Capelle on Composers: Day Three

Staff May 8, 2008

This marks the final installment of Marc Capelle’s SF International blog on composers, music and the movies of the 51st Fest. Capelle is a native San Franciscan composer and musician. He writes music for films, television, commercials, web spots, toys and billboards.He has most recently worked with Tommy Guerrero, American Music Club, Tipsy and Virgil Shaw. He also performs monthly as musical timekeeper at the Porch Light story telling series.

Back to music.

I have some friends that were in a Sub Pop band that pre-dated Nirvana. They were known as the Dwarves. Their music is and was a snotty suburban unholy mixture of the Sonics, the Orlons, the Stooges and a vat of amphetamines. Their record covers usually featured midgets and half-naked woman covered in either blood or some sort of Nestle syrup of some sort. Here is one of their lines.

"I fucked a girl in Pittsburgh, the Steelers won that night"
"I fucked them all."

I was thinking of them the other afternoon when I went to hear Robert Towne speak (re: his Kanbar Award for Excellence in Screenwriting) just prior to a screening of Hal Ashby’s Shampoo. They showed a great clip from Shampoo during a retrospective of Towne’s screenwriting work. The clip showed Warren Beatty’s comedic genius in a stammering mea culpa to Goldie Hawn’s character when she is trying to nail him down as to just who he has and has not been philandering with.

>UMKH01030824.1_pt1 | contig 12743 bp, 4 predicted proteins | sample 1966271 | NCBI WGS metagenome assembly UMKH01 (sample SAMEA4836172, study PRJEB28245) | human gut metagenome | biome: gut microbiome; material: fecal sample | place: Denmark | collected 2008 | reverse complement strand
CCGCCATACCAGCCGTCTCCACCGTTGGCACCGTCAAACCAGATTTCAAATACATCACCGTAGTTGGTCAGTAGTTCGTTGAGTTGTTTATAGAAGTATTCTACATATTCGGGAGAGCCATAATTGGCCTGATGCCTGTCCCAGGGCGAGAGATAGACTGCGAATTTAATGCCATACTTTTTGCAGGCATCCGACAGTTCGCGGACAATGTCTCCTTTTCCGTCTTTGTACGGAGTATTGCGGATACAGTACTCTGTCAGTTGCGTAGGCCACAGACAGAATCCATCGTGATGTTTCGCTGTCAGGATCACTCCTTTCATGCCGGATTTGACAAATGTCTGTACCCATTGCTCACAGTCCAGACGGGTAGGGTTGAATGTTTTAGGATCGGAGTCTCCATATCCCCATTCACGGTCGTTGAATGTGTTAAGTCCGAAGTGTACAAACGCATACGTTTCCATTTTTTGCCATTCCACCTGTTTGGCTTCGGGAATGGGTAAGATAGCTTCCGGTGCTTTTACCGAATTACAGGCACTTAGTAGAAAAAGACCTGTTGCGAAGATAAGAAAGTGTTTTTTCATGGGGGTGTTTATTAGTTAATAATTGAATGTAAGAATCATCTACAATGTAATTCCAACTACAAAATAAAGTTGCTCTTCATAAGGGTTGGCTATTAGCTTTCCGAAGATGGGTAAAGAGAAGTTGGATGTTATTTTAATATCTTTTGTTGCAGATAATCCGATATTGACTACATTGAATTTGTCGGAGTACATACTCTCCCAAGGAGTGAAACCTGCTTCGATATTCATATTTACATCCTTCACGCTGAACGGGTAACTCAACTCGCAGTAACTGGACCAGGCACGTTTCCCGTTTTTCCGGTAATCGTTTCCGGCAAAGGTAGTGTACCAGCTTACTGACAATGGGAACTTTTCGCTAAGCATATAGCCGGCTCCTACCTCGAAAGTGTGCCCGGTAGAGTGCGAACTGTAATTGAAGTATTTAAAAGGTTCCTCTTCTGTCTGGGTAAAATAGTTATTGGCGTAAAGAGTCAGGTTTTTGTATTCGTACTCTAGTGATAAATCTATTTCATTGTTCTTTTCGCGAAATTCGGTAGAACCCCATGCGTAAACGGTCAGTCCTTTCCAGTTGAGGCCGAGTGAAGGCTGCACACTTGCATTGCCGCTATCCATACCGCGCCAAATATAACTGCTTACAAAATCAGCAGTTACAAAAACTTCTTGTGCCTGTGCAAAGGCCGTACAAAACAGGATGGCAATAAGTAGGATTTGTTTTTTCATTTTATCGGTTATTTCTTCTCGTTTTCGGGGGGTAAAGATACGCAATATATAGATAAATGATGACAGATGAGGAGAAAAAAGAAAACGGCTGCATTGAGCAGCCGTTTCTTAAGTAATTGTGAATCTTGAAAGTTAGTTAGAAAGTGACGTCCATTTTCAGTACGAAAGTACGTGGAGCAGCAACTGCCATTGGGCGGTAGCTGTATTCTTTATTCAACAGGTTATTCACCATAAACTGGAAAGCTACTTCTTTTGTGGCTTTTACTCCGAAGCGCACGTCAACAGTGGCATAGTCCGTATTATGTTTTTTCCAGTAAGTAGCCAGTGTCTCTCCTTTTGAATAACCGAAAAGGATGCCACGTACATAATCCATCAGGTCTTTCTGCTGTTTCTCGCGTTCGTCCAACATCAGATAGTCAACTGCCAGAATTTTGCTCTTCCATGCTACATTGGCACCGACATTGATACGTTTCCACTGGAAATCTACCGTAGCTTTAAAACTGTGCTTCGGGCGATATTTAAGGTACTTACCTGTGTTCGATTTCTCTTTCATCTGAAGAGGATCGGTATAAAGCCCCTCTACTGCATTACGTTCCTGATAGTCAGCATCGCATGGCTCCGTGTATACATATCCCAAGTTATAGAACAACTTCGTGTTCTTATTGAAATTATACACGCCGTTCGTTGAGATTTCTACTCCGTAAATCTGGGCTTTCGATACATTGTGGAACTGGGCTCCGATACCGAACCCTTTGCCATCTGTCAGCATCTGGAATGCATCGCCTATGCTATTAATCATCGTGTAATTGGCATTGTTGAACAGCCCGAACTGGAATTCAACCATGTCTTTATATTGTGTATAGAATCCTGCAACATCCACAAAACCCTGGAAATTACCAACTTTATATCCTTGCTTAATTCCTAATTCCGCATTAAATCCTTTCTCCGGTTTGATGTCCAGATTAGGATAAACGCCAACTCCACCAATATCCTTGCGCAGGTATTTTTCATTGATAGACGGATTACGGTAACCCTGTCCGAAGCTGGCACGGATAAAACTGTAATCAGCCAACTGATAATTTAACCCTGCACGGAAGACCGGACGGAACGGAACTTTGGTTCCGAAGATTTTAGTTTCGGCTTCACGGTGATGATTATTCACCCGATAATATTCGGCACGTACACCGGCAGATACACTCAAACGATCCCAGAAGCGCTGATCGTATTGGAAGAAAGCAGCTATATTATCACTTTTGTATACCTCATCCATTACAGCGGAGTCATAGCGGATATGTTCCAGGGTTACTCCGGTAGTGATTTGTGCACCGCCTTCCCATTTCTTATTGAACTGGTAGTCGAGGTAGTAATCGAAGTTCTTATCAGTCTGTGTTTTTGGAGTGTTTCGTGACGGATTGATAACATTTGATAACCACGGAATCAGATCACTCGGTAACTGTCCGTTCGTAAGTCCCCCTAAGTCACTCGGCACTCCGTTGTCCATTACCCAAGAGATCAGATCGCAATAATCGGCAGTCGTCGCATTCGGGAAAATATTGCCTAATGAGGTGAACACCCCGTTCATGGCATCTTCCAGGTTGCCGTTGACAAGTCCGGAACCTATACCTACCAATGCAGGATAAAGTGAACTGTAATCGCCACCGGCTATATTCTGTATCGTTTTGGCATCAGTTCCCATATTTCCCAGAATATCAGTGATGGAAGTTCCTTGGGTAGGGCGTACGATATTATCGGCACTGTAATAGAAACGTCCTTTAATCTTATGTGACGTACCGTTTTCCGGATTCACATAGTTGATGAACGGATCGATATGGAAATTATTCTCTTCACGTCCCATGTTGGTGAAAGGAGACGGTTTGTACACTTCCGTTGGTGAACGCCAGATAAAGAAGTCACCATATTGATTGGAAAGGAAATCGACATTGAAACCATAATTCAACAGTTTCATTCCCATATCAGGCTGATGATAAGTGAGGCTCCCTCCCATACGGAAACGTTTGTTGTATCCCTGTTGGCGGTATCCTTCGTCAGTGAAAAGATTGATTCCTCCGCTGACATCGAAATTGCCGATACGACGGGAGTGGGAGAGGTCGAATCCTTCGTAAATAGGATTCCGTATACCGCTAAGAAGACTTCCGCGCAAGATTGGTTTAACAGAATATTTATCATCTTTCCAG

"I fucked them all."

This simple statement, admission, modus vivendi that hairdresser George Roundy busts out after a post-coital, post-dawn inquisition and after a lot of hemming and hawing. The story takes course over a dazzling November 1968 election day in Beverly Hills, California, and rambles into afternoon and into night and then to day again. In this period of about 40 hours where Nixon gets elected, couples split up, couple and then recouple, tennis lessons are interrupted, and young marines die in suburban car wrecks on their way back to Camp Pendleton. There is a lot going on and it is often frenetic and frantic, but also kind of set in a loopy determinism that has its own shaggy stoner pace.